Lymphoma in Children and Young Adults
Lymphoma is one of the most common cancers in children. Other common cancers in children include leukemia, and brain and central nervous system cancers. Lymphoma also occurs in adults, but cancers in children are often different than cancers in adults. While cancers like lymphoma tend to be more aggressive in children than adults, these types of cancer generally respond well to treatment. Children are also typically able to better handle stronger, more intense courses of chemotherapy, and more children are surviving cancers like lymphoma now than ever before.1,2
Lymphoma is a cancer that is found in the lymphatic system, which is comprised of the lymph nodes, lymphatic vessels, and several organs. Lymphomas develop from lymphocytes, which are white blood cells that play an important role in the immune system.
Hodgkin lymphoma is most common in 2 age groups: young adults in their 20s, and older adults after age 55. The childhood form of Hodgkin lymphoma is relatively rare in children. Most cases of Hodgkin lymphoma are classic Hodgkin lymphoma (cHL), which is defined by a specific type of cell called Reed-Sternberg cells.2
Non-Hodgkin lymphoma (NHL) accounts for approximately 5 percent of all childhood cancers. NHL is more common in boys than girls, and more common in white children than black children. There are more than 60 subtypes of NHL and children most often have an aggressive form of the disease. Most children with NHL have:2,4
- Lymphoblastic lymphoma
- Burkitt lymphoma
- Large cell lymphoma
What causes lymphoma in children?
Most cases of lymphoma do not seem to occur from inherited mutations (those passed from parent to child). Researchers believe that lymphomas may occur due to changes in the DNA or a reaction to infection. Lymphomas often occur for no reason.2
What factors increase a child's risk of developing lymphoma?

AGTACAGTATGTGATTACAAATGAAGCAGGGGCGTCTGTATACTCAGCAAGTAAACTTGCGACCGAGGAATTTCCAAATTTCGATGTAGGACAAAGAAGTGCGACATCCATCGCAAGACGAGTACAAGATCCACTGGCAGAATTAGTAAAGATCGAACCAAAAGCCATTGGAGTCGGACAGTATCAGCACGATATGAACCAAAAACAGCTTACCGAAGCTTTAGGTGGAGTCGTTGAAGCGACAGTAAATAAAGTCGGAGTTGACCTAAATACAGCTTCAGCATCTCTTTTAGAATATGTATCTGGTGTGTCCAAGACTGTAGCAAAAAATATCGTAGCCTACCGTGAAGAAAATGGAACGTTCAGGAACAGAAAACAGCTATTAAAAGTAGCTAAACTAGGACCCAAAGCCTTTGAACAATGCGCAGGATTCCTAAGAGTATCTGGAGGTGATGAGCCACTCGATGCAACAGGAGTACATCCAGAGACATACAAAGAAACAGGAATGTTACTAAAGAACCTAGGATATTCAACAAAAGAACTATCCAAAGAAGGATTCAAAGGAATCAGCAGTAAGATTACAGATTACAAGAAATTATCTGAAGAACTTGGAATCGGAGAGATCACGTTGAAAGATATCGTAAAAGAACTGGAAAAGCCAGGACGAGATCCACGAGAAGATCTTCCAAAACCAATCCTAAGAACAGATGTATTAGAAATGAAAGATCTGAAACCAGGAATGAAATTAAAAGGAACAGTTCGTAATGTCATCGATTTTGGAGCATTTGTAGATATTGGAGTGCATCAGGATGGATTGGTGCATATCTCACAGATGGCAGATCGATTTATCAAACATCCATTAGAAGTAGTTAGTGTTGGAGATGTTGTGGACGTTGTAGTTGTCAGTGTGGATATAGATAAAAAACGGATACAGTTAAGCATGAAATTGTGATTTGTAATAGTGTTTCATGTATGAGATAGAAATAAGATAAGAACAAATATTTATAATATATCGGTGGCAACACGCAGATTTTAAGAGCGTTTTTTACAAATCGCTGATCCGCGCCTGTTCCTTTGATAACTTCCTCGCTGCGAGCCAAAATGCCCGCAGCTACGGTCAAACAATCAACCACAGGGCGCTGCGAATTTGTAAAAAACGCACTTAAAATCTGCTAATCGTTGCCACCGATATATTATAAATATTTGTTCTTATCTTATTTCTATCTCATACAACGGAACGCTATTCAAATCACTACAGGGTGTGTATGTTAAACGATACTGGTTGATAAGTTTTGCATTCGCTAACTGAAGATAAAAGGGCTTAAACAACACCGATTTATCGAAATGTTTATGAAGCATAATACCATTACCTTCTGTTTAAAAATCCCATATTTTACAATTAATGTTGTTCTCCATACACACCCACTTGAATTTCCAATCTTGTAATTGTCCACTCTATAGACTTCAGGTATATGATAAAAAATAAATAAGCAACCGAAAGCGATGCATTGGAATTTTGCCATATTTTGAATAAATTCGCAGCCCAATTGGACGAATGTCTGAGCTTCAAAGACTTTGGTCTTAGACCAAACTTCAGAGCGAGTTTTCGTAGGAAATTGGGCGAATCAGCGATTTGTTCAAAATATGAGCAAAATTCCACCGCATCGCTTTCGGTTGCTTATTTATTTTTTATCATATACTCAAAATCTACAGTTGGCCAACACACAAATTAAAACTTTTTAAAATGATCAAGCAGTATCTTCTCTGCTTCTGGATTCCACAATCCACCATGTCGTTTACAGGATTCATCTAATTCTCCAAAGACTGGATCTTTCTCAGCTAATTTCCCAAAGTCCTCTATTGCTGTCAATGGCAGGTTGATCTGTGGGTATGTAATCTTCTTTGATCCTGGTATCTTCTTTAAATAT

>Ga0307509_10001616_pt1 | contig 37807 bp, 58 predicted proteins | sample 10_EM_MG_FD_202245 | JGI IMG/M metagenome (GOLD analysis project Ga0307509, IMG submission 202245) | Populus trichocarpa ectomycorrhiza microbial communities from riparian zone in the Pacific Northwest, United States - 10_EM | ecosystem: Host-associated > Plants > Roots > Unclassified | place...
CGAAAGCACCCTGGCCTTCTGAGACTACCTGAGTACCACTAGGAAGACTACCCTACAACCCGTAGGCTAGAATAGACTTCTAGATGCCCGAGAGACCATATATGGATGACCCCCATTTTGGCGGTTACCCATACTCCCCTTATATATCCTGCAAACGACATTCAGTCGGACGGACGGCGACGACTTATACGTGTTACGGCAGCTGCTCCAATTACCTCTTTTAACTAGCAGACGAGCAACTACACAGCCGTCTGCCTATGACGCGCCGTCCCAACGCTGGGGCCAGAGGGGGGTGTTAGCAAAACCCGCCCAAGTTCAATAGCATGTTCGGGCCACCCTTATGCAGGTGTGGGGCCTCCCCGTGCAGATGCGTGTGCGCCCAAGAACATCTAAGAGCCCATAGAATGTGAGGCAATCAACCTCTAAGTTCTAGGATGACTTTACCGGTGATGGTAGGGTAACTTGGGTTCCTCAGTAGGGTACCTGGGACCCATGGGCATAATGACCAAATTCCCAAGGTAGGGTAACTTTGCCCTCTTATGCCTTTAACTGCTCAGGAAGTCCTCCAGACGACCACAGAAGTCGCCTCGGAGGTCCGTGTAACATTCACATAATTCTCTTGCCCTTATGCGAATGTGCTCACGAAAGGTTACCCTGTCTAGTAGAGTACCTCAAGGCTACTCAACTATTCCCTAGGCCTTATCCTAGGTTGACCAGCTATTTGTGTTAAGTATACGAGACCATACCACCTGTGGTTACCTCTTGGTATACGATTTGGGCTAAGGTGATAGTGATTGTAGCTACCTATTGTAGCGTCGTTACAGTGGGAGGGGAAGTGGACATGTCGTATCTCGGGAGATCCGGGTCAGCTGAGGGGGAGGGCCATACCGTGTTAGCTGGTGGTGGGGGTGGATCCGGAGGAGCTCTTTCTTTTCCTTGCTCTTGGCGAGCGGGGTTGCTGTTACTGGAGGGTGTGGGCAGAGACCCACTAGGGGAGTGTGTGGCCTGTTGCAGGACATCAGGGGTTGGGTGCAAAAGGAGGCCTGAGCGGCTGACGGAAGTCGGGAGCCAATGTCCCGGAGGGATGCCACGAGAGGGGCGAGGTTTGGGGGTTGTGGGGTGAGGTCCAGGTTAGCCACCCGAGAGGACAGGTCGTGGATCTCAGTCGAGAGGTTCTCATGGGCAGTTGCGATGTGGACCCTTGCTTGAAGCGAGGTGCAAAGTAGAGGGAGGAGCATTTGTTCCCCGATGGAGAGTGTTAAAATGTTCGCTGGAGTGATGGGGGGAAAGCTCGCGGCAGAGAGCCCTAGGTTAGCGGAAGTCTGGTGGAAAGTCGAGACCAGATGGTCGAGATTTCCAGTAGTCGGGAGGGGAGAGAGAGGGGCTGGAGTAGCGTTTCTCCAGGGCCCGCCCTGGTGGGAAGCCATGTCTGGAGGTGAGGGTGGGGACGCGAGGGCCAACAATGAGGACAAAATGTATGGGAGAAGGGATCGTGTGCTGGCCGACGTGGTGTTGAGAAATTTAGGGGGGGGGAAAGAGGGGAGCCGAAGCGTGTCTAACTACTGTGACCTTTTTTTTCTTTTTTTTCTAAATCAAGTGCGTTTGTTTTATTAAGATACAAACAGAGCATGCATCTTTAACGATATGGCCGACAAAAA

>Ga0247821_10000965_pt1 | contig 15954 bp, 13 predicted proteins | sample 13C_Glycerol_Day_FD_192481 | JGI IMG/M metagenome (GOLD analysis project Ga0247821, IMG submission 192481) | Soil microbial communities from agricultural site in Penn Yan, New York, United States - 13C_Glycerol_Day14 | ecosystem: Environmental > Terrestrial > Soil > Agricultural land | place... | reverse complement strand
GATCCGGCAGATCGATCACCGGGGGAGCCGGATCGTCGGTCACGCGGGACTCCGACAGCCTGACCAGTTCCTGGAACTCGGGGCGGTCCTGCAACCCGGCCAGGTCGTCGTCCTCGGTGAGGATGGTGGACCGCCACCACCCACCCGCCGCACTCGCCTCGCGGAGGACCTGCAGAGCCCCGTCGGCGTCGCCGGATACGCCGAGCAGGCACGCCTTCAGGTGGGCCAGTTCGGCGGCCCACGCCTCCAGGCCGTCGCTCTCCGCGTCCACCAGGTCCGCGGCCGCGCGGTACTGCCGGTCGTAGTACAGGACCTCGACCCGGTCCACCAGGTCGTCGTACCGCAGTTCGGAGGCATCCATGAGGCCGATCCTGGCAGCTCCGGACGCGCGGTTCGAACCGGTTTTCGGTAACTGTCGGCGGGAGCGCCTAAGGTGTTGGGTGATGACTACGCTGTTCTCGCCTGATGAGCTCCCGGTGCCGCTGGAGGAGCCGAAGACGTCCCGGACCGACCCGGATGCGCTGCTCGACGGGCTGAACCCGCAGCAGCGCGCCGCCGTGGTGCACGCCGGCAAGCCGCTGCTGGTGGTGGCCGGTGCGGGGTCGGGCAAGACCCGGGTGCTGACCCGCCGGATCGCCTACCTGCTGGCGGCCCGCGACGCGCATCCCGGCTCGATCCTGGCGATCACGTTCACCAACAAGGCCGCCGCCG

Some children with lymphoma have no known risk factors, or they may only have 1 or 2. Risk factors that have been identified as potentially increasing an individual's chances of developing lymphoma include:2-4
- Having an immune deficiency, which may be due to an inherited condition (like ataxia-telangiectasia, Bloom syndrome, severe combined immunodeficiency syndrome, or Wiskott-Aldrich syndrome), or due to medications like those for organ transplant recipients
- Having an autoimmune disease such as lupus or rheumatoid arthritis
- Having certain chronic infections, such as human immunodeficiency virus (HIV), Epstein-Barr virus (mononucleosis), hepatitis C, or the bacterium Helicobacter Pylori (H Pylori)
What are common symptoms of lymphoma in children?
Many of the general symptoms of blood cancers can also be caused by other conditions, so it is important to see a doctor to find out what is causing these symptoms. In addition, not every child with lymphoma has the same symptoms. General symptoms that may be caused lymphoma include:2,4,5
The feeling of fullness in the abdomen may be due to the liver or spleen becoming swollen and putting pressure on the stomach. If this occurs, a child may not be hungry or may stop eating after only a small amount of food.2,5
Enlarged lymph nodes that occur in the chest can cause coughing, or a child may complain that breathing is more difficult.2,5
How is lymphoma staged in children?
Lymphomas may be classified in children and young adults as Stage I, II, III, or IV. These stages may be further subdivided to indicate if cancer has been found in lymph nodes throughout the body. The staging may also include the letters A, B, E, S, or X.2,4
- A means the child has no symptoms.
- B means the child has symptoms like fever or weight loss.
- E means cancer found outside of the lymph system.
- S means cancer found in the spleen.
- X means "bulky disease" or that the cancer cells are larger than 10 cm.
What is the prognosis of childhood lymphoma?
Many advances have been made in treating lymphoma in children, and the survival rates have increased over the past several decades. Prognosis is dependent on many things, especially the particular subtype of lymphoma and how it responds to treatment.2
Survival rates are based on past data of people who survive a set amount of time after diagnosis. In cancer estimates, experts use the "5-year survival rate" as a marker. However, it is important to keep in mind that many people live beyond 5 years after diagnosis and the statistics do not necessarily predict any single person's survival.5
The 5-year survival rate for Hodgkin lymphoma in children is 98 percent, and 97 percent for teens. The 5-year survival rate for non-Hodgkin lymphoma in children younger than 15 is 91 percent and the survival rate for teens ages 15 to 19 is 88 percent.5